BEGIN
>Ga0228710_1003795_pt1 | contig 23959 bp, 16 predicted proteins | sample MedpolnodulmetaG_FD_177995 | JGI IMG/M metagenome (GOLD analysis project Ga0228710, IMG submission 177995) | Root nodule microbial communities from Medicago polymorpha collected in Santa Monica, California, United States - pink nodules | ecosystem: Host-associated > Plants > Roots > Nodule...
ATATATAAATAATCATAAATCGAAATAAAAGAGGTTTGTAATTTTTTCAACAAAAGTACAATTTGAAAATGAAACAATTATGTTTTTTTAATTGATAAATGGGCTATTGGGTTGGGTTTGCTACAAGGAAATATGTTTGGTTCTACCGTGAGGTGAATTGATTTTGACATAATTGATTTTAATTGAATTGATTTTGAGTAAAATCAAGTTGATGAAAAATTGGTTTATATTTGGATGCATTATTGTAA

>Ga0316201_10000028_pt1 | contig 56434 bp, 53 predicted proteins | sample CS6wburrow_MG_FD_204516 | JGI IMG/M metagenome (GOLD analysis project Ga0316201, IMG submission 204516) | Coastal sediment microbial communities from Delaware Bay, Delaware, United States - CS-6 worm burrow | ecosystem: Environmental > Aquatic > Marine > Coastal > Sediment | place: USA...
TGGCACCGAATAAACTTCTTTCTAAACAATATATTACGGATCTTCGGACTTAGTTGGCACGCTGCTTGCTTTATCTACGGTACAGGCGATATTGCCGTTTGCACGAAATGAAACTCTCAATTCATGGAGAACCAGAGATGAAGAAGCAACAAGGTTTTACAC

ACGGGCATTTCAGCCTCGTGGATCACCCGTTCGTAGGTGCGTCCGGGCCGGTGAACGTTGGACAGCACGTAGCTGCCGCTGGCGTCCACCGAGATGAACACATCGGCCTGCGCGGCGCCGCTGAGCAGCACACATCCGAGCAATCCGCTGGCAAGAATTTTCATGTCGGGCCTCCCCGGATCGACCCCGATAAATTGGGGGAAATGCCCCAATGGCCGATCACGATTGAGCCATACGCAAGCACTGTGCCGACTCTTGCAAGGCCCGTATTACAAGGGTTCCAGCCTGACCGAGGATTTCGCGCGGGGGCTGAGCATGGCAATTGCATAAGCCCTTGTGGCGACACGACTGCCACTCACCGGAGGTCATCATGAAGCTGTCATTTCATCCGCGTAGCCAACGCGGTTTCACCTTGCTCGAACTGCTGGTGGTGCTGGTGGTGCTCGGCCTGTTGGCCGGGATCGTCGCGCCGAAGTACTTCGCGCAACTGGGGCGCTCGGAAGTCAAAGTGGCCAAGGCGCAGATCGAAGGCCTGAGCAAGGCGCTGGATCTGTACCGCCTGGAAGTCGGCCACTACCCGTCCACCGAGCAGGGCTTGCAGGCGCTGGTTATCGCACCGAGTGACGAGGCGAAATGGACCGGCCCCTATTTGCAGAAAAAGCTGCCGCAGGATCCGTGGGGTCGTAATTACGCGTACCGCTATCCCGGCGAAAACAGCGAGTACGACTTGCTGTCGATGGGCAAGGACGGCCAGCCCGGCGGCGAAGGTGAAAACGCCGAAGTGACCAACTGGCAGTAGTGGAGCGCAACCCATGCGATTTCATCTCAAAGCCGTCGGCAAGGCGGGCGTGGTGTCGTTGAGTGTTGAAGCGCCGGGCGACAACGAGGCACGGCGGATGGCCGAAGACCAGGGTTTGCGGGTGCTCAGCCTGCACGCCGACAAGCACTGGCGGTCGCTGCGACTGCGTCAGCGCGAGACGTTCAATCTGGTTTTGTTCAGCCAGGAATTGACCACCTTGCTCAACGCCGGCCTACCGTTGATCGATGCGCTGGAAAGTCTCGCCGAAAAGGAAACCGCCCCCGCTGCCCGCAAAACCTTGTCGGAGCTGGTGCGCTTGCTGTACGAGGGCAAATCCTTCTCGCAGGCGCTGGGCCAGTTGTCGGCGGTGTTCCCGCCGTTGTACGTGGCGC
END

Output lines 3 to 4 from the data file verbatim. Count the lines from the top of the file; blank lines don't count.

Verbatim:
>Ga0316201_10000028_pt1 | contig 56434 bp, 53 predicted proteins | sample CS6wburrow_MG_FD_204516 | JGI IMG/M metagenome (GOLD analysis project Ga0316201, IMG submission 204516) | Coastal sediment microbial communities from Delaware Bay, Delaware, United States - CS-6 worm burrow | ecosystem: Environmental > Aquatic > Marine > Coastal > Sediment | place: USA...
TGGCACCGAATAAACTTCTTTCTAAACAATATATTACGGATCTTCGGACTTAGTTGGCACGCTGCTTGCTTTATCTACGGTACAGGCGATATTGCCGTTTGCACGAAATGAAACTCTCAATTCATGGAGAACCAGAGATGAAGAAGCAACAAGGTTTTACAC